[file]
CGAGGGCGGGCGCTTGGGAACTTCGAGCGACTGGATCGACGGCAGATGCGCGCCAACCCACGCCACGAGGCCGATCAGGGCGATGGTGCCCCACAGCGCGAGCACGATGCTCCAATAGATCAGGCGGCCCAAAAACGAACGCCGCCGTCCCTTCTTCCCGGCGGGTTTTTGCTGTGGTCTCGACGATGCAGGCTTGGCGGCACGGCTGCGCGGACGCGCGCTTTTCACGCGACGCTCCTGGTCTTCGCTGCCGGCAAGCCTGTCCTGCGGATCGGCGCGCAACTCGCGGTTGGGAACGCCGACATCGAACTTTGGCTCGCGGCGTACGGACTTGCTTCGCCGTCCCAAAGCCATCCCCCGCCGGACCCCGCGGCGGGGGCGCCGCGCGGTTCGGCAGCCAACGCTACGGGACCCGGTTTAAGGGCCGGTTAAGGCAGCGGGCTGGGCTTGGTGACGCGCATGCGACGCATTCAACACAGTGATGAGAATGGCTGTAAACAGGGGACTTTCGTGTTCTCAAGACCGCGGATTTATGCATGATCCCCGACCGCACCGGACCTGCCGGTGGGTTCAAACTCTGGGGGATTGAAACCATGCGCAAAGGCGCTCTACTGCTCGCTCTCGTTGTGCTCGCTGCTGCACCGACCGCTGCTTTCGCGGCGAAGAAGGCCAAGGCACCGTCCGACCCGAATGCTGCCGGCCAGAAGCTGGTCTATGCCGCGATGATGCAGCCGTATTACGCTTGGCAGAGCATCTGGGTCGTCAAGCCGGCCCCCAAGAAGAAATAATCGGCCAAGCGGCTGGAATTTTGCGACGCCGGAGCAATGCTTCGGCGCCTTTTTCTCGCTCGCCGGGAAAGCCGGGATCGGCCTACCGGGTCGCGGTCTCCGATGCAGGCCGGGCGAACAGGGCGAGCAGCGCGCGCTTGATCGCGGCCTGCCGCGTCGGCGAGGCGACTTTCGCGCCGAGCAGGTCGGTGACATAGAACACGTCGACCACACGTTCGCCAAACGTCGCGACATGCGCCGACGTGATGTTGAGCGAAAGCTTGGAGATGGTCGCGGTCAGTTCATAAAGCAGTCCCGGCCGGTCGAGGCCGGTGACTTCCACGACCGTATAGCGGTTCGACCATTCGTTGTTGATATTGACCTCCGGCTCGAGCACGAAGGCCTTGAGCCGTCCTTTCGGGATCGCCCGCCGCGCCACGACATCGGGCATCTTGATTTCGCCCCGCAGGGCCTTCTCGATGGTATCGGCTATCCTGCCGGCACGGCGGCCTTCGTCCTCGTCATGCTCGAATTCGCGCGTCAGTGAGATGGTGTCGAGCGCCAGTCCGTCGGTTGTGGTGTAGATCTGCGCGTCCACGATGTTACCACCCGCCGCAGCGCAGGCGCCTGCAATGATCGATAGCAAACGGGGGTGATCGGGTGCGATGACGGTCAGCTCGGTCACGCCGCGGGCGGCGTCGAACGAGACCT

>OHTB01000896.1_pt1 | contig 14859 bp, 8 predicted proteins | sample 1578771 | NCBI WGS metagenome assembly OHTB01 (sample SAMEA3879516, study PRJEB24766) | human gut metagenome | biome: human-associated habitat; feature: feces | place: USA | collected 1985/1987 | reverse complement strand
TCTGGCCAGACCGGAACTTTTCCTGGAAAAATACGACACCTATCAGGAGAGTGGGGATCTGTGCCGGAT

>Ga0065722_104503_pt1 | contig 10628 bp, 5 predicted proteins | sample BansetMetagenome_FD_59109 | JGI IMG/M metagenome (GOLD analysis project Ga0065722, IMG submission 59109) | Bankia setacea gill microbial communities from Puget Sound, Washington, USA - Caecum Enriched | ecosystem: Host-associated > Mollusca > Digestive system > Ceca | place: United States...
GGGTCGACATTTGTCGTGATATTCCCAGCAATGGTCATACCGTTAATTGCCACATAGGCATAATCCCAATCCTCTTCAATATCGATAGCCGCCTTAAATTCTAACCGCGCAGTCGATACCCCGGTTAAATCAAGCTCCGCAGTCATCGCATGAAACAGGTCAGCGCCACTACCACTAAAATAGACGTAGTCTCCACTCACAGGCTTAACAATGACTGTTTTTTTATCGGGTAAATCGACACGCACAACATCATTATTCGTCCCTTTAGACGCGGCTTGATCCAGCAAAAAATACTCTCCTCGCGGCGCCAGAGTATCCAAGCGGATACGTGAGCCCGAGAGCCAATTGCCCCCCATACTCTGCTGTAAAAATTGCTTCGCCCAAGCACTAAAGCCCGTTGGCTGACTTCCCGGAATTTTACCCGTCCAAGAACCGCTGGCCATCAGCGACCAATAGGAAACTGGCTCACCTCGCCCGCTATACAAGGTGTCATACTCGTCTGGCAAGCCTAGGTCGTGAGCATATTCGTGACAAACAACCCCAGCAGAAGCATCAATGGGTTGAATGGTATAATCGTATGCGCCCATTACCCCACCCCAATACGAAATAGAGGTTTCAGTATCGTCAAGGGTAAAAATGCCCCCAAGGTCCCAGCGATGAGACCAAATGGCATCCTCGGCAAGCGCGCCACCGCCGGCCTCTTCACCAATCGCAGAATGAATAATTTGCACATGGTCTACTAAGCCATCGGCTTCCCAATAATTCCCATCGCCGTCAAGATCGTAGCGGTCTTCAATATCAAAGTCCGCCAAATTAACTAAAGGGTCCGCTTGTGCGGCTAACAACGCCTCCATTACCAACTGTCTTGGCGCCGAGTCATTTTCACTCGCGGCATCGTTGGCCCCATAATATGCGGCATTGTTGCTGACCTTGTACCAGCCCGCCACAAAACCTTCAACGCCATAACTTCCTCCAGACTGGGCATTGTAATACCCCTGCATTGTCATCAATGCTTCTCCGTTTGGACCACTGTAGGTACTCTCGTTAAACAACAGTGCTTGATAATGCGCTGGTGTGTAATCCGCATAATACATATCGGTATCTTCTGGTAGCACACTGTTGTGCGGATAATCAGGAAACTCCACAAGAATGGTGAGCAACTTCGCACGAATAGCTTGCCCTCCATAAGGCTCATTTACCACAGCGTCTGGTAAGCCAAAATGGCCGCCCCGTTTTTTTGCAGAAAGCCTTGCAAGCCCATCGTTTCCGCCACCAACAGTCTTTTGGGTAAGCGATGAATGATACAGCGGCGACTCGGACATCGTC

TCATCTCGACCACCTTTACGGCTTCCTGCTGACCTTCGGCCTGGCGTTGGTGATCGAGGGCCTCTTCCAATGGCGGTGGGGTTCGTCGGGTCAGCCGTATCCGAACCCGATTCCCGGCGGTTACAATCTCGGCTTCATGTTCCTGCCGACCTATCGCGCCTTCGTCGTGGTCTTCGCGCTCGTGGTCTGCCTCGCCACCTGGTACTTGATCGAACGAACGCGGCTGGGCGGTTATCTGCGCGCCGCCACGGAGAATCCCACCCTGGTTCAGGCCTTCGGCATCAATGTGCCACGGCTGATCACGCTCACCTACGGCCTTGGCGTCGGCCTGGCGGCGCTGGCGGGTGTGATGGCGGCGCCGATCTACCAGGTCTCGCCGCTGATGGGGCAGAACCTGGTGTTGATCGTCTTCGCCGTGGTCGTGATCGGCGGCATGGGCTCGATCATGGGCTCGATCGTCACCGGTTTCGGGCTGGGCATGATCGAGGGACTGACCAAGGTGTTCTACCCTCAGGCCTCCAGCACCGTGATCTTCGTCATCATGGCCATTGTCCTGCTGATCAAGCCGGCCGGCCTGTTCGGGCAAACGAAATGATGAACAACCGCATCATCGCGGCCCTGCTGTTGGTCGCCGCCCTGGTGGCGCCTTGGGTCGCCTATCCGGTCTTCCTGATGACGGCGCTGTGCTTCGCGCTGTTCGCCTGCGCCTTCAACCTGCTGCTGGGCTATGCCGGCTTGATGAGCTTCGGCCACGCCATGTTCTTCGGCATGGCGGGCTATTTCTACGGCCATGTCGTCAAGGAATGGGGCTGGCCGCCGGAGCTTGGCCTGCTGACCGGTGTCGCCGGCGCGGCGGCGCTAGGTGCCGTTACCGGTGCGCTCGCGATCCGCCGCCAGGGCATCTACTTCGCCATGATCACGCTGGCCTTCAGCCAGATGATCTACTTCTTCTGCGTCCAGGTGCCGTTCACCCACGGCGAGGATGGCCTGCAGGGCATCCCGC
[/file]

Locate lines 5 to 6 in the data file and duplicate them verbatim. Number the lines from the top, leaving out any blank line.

GGGTCGACATTTGTCGTGATATTCCCAGCAATGGTCATACCGTTAATTGCCACATAGGCATAATCCCAATCCTCTTCAATATCGATAGCCGCCTTAAATTCTAACCGCGCAGTCGATACCCCGGTTAAATCAAGCTCCGCAGTCATCGCATGAAACAGGTCAGCGCCACTACCACTAAAATAGACGTAGTCTCCACTCACAGGCTTAACAATGACTGTTTTTTTATCGGGTAAATCGACACGCACAACATCATTATTCGTCCCTTTAGACGCGGCTTGATCCAGCAAAAAATACTCTCCTCGCGGCGCCAGAGTATCCAAGCGGATACGTGAGCCCGAGAGCCAATTGCCCCCCATACTCTGCTGTAAAAATTGCTTCGCCCAAGCACTAAAGCCCGTTGGCTGACTTCCCGGAATTTTACCCGTCCAAGAACCGCTGGCCATCAGCGACCAATAGGAAACTGGCTCACCTCGCCCGCTATACAAGGTGTCATACTCGTCTGGCAAGCCTAGGTCGTGAGCATATTCGTGACAAACAACCCCAGCAGAAGCATCAATGGGTTGAATGGTATAATCGTATGCGCCCATTACCCCACCCCAATACGAAATAGAGGTTTCAGTATCGTCAAGGGTAAAAATGCCCCCAAGGTCCCAGCGATGAGACCAAATGGCATCCTCGGCAAGCGCGCCACCGCCGGCCTCTTCACCAATCGCAGAATGAATAATTTGCACATGGTCTACTAAGCCATCGGCTTCCCAATAATTCCCATCGCCGTCAAGATCGTAGCGGTCTTCAATATCAAAGTCCGCCAAATTAACTAAAGGGTCCGCTTGTGCGGCTAACAACGCCTCCATTACCAACTGTCTTGGCGCCGAGTCATTTTCACTCGCGGCATCGTTGGCCCCATAATATGCGGCATTGTTGCTGACCTTGTACCAGCCCGCCACAAAACCTTCAACGCCATAACTTCCTCCAGACTGGGCATTGTAATACCCCTGCATTGTCATCAATGCTTCTCCGTTTGGACCACTGTAGGTACTCTCGTTAAACAACAGTGCTTGATAATGCGCTGGTGTGTAATCCGCATAATACATATCGGTATCTTCTGGTAGCACACTGTTGTGCGGATAATCAGGAAACTCCACAAGAATGGTGAGCAACTTCGCACGAATAGCTTGCCCTCCATAAGGCTCATTTACCACAGCGTCTGGTAAGCCAAAATGGCCGCCCCGTTTTTTTGCAGAAAGCCTTGCAAGCCCATCGTTTCCGCCACCAACAGTCTTTTGGGTAAGCGATGAATGATACAGCGGCGACTCGGACATCGTC

TCATCTCGACCACCTTTACGGCTTCCTGCTGACCTTCGGCCTGGCGTTGGTGATCGAGGGCCTCTTCCAATGGCGGTGGGGTTCGTCGGGTCAGCCGTATCCGAACCCGATTCCCGGCGGTTACAATCTCGGCTTCATGTTCCTGCCGACCTATCGCGCCTTCGTCGTGGTCTTCGCGCTCGTGGTCTGCCTCGCCACCTGGTACTTGATCGAACGAACGCGGCTGGGCGGTTATCTGCGCGCCGCCACGGAGAATCCCACCCTGGTTCAGGCCTTCGGCATCAATGTGCCACGGCTGATCACGCTCACCTACGGCCTTGGCGTCGGCCTGGCGGCGCTGGCGGGTGTGATGGCGGCGCCGATCTACCAGGTCTCGCCGCTGATGGGGCAGAACCTGGTGTTGATCGTCTTCGCCGTGGTCGTGATCGGCGGCATGGGCTCGATCATGGGCTCGATCGTCACCGGTTTCGGGCTGGGCATGATCGAGGGACTGACCAAGGTGTTCTACCCTCAGGCCTCCAGCACCGTGATCTTCGTCATCATGGCCATTGTCCTGCTGATCAAGCCGGCCGGCCTGTTCGGGCAAACGAAATGATGAACAACCGCATCATCGCGGCCCTGCTGTTGGTCGCCGCCCTGGTGGCGCCTTGGGTCGCCTATCCGGTCTTCCTGATGACGGCGCTGTGCTTCGCGCTGTTCGCCTGCGCCTTCAACCTGCTGCTGGGCTATGCCGGCTTGATGAGCTTCGGCCACGCCATGTTCTTCGGCATGGCGGGCTATTTCTACGGCCATGTCGTCAAGGAATGGGGCTGGCCGCCGGAGCTTGGCCTGCTGACCGGTGTCGCCGGCGCGGCGGCGCTAGGTGCCGTTACCGGTGCGCTCGCGATCCGCCGCCAGGGCATCTACTTCGCCATGATCACGCTGGCCTTCAGCCAGATGATCTACTTCTTCTGCGTCCAGGTGCCGTTCACCCACGGCGAGGATGGCCTGCAGGGCATCCCGC